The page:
Microsoft Azure Public Cloud Matches Amazon Prices - InformationWeek
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Microsoft Azure Public Cloud Matches Amazon Prices

Previously a developer's platform, Microsoft Azure will now compete directly with Amazon Web Services, match it on IaaS pricing.

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Microsoft announced Tuesday that it is making infrastructure-as-a-service (IaaS) generally available from its Windows Azure Cloud after several months of beta testing.

And it's committed to match Amazon Web Services in current pricing and future price reductions, said Bill Hilf, general manager for Windows Azure product marketing in an interview that preceded the announcement. Until now, Azure has been primarily a developer's cloud, a form of platform-as-a-service, where software could be developed with shared tools made available on a specific, .Net-supporting platform.

"We've been focused on platform-as-a-service. That's how we originated," said Hilf, harking back to Azure's launch in February 2010 as a commercially available PaaS. But now Azure's value to the enterprise will change as it offers IaaS, infrastructure that is compatible with many Microsoft technologies already in the data center. They would include Windows Server 2012, System Center 2012 Service Pack 1 and the .Net languages used with Visual Studio.

Its emergence as a general-purpose, workload-hosting infrastructure marks a new era for Azure, one in which its role expands as supplemental compute power for enterprise data centers or primary compute power for small businesses familiar with the Windows environment. Hilf said Azure is currently growing at the rate of 1,000 customers a day and supports 200,000 active customers.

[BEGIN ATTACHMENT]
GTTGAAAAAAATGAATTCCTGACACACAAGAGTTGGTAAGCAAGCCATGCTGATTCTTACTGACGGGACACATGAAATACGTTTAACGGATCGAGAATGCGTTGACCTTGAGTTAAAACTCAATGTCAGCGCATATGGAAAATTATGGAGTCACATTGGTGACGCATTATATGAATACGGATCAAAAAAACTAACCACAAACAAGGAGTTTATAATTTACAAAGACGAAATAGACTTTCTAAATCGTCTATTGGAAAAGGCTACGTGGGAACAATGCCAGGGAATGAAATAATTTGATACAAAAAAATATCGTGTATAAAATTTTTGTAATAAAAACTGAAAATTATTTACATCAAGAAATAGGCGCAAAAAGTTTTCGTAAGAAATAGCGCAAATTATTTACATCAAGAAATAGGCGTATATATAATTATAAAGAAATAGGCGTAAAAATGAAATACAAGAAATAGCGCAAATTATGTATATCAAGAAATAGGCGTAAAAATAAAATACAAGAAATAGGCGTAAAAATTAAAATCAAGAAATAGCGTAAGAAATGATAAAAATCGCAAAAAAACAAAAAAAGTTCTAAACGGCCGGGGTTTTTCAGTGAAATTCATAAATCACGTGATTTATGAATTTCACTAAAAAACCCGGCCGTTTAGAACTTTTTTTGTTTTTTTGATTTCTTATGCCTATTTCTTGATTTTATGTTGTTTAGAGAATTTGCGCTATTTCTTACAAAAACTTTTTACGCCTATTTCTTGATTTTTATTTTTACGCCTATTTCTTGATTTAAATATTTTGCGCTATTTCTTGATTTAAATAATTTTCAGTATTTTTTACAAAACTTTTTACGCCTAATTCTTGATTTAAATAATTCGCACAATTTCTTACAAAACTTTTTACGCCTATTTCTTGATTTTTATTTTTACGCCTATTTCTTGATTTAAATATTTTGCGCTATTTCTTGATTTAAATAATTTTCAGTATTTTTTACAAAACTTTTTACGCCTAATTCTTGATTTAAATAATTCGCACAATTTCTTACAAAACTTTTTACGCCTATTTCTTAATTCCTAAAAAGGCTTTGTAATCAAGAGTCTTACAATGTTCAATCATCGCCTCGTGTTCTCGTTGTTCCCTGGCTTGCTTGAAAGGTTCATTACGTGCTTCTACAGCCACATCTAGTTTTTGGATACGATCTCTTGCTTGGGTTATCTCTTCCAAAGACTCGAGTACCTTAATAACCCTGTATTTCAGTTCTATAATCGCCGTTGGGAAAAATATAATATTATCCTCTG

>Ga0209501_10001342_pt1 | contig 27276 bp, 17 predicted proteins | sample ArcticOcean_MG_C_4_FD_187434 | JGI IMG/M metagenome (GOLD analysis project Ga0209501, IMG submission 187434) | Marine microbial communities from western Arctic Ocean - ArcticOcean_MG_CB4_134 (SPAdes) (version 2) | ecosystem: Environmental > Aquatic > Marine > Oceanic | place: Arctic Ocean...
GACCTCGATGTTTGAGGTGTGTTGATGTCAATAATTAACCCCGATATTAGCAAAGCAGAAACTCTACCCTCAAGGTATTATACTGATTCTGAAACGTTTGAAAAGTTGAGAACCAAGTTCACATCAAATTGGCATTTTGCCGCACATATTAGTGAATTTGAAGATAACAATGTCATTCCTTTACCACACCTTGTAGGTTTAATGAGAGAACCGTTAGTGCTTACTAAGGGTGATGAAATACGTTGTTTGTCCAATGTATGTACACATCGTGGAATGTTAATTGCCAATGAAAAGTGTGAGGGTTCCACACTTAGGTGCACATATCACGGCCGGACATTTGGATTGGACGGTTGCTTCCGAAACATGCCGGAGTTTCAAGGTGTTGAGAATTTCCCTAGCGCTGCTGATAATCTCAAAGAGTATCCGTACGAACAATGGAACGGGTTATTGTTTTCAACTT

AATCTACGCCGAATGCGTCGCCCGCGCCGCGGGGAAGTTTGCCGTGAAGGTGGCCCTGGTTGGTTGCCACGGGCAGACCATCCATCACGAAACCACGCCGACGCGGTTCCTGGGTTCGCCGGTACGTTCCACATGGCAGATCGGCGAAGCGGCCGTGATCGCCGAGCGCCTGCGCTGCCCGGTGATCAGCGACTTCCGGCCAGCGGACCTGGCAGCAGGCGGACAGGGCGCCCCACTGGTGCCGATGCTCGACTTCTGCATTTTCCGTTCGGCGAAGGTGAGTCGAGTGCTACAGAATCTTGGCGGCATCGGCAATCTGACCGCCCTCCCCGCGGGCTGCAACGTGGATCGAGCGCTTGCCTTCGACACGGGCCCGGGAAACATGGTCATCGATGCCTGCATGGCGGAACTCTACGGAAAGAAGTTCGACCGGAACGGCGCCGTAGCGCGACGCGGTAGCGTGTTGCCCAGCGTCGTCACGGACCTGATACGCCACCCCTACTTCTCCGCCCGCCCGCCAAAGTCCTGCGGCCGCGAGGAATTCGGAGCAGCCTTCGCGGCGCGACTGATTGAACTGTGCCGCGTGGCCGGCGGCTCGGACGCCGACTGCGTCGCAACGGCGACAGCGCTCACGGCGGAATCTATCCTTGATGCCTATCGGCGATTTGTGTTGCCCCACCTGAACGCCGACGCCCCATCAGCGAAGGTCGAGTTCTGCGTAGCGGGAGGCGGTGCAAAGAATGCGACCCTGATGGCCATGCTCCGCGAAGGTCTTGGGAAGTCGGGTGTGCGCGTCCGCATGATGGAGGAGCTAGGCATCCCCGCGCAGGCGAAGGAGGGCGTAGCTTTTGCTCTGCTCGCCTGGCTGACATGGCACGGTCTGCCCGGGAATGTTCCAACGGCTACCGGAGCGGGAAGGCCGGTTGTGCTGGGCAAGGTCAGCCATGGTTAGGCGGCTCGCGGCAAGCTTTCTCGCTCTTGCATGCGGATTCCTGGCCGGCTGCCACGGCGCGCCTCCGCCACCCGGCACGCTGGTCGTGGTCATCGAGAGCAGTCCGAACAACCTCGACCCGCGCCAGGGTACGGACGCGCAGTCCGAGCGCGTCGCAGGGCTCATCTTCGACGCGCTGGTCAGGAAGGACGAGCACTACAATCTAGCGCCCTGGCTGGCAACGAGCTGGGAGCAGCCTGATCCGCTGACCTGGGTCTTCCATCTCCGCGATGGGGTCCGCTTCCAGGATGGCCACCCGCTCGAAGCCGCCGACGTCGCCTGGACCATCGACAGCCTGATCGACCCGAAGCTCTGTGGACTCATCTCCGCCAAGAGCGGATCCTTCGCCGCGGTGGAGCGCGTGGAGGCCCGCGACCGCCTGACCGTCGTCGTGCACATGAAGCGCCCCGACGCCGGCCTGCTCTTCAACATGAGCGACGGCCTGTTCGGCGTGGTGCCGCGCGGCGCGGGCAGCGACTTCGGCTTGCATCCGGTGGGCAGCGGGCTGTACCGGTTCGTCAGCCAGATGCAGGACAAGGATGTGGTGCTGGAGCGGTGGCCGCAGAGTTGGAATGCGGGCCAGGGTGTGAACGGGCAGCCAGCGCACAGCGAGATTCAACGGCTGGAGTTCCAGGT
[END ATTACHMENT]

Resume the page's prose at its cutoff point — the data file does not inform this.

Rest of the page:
[ Want more on Microsoft's System Center? See Microsoft System Center 2012 Focuses On The Private Cloud. ]

Hilf emphasized the ability of Azure to work with existing data centers as much as he did its unique hosted-service features. "Customers don't want to rip and replace their current infrastructure to benefit from the cloud. They want the strengths of their on-premises investments and the flexibility of the cloud," he wrote in a blog posted on Microsoft's website early Tuesday. It's not either/or on-premises versus public cloud. "It's about infrastructure services and platform services and hybrid scenarios," he wrote. SQL Azure, for example, is a cloud-based database service that can be synchronized with SQL Server in the enterprise.

To kick off the general availability, Microsoft reduced prices on its cloud services by 21% to 33% and pledged "to match Amazon Web Services prices for commodity services, such as compute, storage and bandwidth." The price reductions apply to all Azure services, not just the new IaaS.

Microsoft added two large memory server types for IaaS workloads, a 28-GB and four-core VM and a 56-GB and eight-core VM. Azure runs the Windows Server 2012 hypervisor, Hyper-V, but has free tools that allow a Hyper-V host to accept and run VMware ESX Server virtual machines. The VMware-originated workload is migrated into a format acceptable to Hyper-V. Likewise, Hyper-V hosts can run virtual machines using Linux as their operating system.

It should be noted that its support includes Suse and Ubuntu but doesn't appear to include Red Hat Enterprise Linux, the flavor most frequently preferred for enterprise workloads, according to the information provided by this Azure resource explainer.

Hilf cited Digital Air Strike as an early user of Azure IaaS. The startup supplies a feedback mechanism to new General Motors car buyers. Microsoft quoted Digital Air Strike's chief marketing officer, who's not named in the announcement, as saying his firm looked at Amazon Web Services and other providers but settled on Azure, due to its enterprise-supporting properties.

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User Rank: Strategist
4/17/2013 | 11:58:16 PM
re: Microsoft Azure Public Cloud Matches Amazon Prices
So, is this the start of a race to the bottom, an effort that will end up driving cloud services pricing so low that the available suppliers shrinks to a handful? I doubt it, but Amazon seems determined to leave only razor thin profits on the table. Charlie Babcock, editor at large, InformationWeek
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